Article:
August 24, 2005 | David F. Coppedge

Darwin’s Finches Evolve – Back and Forth

What’s new on the Galápagos?  For those needing an update on Darwin’s famous finches, the researchers who have spent the most time studying them – Peter and Mary Grant (Princeton) – wrote a Quick Guide in Current Biology1 in question-and-answer format.  We’ll skip the introductory material about how the birds got named after Darwin, and what makes them special in the history of evolutionary thought, to see if the Grants have any evidence that they have, indeed, evolved.  The key question is: “Are Darwin’s finches still evolving?”

An often asked question may be phrased as follows: what can be said about evolution if it all happened in the past, for surely understanding where our biological diversity came from is then a mixture of scientific inference and inspired guesswork, almost impossible to verifyImperceptibly slow evolution encourages such skepticism.  In the Origin of Species, Darwin wrote “We see nothing of these slow changes in progress until the hand of time has marked the lapse of ages”.
    In fact, numerous studies have demonstrated evolution in action, and the study of finches on the island of Daphne has contributed significantly.  When the environment changes, for example when a severe and prolonged drought occurs, finches die in large numbers, not randomly but size-selectively.  Large finches with large beaks have an advantage over small birds, and survive better, because they are able to crack the large seeds that are relatively common after almost all the small seeds have been consumed.  When they breed the next year they produce offspring with large beaks because beak size is heritable.
    This change from one generation to the next is evolution.  Some time later, the environment changes again, food supply changes, the advantage shifts toward finches with small beaks and correspondingly the direction of evolution changes.  The back and forth process may have a net trajectory toward large or small size, and this is where inference enters the interpretation, because persistent directional changes in structures such as bird beaks are not likely to occur so rapidly that they can be documented in a few years. (Emphasis added in all quotes.)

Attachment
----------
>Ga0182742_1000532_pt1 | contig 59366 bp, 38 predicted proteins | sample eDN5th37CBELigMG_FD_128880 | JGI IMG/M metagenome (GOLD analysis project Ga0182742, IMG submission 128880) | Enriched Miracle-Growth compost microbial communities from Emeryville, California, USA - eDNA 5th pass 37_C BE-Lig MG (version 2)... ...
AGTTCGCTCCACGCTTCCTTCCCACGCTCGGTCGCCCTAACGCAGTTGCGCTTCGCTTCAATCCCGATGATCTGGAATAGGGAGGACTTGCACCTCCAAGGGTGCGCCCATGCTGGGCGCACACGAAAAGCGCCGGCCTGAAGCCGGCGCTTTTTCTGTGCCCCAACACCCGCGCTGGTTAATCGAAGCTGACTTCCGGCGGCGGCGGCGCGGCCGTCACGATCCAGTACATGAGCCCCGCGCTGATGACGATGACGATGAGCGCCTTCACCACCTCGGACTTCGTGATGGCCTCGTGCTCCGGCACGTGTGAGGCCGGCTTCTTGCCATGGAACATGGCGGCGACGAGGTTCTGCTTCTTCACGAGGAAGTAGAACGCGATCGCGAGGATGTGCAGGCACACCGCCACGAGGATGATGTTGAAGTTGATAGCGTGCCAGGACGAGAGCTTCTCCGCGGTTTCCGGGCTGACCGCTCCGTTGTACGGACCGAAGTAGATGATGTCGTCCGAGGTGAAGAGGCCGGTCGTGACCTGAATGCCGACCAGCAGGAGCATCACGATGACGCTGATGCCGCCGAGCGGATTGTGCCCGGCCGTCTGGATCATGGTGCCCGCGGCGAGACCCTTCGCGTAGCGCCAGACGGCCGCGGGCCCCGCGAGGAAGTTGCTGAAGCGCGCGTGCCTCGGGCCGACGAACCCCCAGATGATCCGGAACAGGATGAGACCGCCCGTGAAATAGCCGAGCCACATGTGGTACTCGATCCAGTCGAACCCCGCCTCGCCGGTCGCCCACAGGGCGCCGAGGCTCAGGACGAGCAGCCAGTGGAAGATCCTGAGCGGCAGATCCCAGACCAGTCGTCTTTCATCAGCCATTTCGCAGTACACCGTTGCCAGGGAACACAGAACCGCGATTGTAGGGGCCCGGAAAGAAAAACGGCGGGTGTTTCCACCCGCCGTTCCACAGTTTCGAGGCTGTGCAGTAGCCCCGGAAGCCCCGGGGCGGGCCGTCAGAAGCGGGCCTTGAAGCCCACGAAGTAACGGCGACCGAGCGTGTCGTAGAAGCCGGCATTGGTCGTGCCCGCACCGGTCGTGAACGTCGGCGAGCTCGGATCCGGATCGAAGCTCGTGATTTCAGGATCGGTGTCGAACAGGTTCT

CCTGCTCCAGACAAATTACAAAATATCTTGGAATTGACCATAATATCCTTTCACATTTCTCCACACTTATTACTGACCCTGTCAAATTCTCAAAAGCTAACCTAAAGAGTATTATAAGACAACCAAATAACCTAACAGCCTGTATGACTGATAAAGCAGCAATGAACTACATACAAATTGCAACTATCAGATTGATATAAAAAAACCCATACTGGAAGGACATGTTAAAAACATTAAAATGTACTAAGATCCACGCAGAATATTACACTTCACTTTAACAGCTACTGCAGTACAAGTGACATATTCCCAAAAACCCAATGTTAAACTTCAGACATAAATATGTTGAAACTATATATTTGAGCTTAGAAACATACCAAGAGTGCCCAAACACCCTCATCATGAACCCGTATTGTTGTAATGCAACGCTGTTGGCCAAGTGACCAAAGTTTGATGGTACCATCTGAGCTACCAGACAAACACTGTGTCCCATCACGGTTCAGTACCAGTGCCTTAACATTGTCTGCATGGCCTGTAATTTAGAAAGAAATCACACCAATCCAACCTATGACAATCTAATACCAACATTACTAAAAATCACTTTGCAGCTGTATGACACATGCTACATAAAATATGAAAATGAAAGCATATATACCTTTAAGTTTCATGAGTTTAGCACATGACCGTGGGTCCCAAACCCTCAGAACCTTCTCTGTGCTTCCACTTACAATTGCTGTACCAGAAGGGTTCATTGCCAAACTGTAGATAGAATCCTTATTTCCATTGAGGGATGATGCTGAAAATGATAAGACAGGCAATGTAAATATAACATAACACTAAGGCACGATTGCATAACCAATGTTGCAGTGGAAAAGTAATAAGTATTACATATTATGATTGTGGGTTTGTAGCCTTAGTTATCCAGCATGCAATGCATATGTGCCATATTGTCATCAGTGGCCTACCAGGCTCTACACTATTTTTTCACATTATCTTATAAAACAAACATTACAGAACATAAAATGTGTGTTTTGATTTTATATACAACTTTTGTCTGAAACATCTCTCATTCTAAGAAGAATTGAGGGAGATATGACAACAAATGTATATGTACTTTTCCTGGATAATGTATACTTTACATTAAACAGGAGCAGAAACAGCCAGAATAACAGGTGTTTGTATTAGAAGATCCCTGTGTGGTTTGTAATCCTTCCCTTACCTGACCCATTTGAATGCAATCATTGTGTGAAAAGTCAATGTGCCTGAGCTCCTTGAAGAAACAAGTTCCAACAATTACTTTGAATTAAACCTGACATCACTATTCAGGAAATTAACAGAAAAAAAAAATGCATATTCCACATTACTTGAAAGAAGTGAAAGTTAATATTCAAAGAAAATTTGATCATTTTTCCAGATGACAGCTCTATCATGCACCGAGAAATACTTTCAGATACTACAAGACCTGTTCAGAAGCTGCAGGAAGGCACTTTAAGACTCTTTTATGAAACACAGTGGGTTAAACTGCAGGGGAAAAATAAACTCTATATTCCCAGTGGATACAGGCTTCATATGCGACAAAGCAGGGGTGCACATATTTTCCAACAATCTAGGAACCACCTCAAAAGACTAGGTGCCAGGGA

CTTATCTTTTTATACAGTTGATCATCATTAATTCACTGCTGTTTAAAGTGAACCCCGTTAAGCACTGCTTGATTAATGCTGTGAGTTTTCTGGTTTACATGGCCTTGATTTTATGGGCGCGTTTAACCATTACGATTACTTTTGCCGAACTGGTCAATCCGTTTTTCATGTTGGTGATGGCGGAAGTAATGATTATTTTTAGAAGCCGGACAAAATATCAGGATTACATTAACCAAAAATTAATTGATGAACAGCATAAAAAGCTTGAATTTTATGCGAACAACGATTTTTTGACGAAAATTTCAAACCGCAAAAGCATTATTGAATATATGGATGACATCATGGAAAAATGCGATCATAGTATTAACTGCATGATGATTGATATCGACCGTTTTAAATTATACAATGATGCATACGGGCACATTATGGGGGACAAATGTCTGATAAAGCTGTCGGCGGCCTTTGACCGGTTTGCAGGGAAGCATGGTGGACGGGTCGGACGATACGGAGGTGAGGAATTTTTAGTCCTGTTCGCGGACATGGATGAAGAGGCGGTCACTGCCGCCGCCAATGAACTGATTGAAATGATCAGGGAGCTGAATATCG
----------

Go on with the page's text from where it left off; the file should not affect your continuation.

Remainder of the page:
Moreover, when asked about finch genomics, they claimed the genes of the finches are evolving, though the evidence is only preliminary:

The molecular analysis of finch beaks has only just begun.  In addition to this functional genetic study, molecular markers in the nuclear and mitochondrial genome have been used to estimate the phylogeny of the finches.  With some exceptions they support the traditional grouping of the species on the basis of their plumage and beak characteristics.  Molecular markers have also been used to track the exchange of genes between species that interbreed, albeit rarely, and the finding is dramatic.  They show a pair of species on Daphne in a state of flux, at present converging genetically and morphologically, having diverged strongly in the past.  This nicely captures the evolutionary dynamism that Darwin’s finches display to an unusual degree.

Yet if they diverge then converge back to where they were before, is that really evolution?  The Quick Guide moves on, leaving that question unasked and unanswered.


1Peter R. Grant and B. Rosemary Grant, “Quick Guide: Darwin’s Finches,” Current Biology, Volume 15, Issue 16, 23 August 2005, Pages R614-R615.

There you have it: the world’s leading authorities on the beaks that made Charlie famous, and they don’t add a thing to what young-earth creationists already believe.  The Grants merely repeated what is already admitted by intelligent-design researchers in the films Unlocking the Mystery of Life and Icons of Evolution; any observed changes are mere oscillations about a mean.  These poor devoted people have measured beaks for over 30 years and have not found any persistent directional changes – nor could they be expected to in one human lifetime.  They even admit that today the birds remain interfertile and so have not really undergone speciation after however long they have lived on these islands.  Yet they expect us to think that it is a scientifically sound inference to extrapolate their data, which, in evolutionary terms, constitute noise, into long-term directional trends.
    Inference, interpretation based on presuppositions – that’s what Ken Ham and the most ardent creationists accuse the Darwinists of engaging in without scientific rigor.  We all have the same data, but the interpretation depends on your world view and how much you adore Charlie.
    David Berlinski chuckles at the Darwinistic boasting over this most famous of examples of evolution.  It “doesn’t even pass the threshold of anecdote,” he said in the film Icons of Evolution.  OK, finch beaks adapt to drought conditions, and adapt back when the rains return (the changes are submillimeter differences, by the way).  Fine.  But, Berlinski continues, to be convinced that all the complexity of life could be explained by Darwin’s hypothesis of natural selection, “we’re going to need a whole lot more by way of evidence…. a whole lot more if this is to be serious science.”

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Categories: Birds

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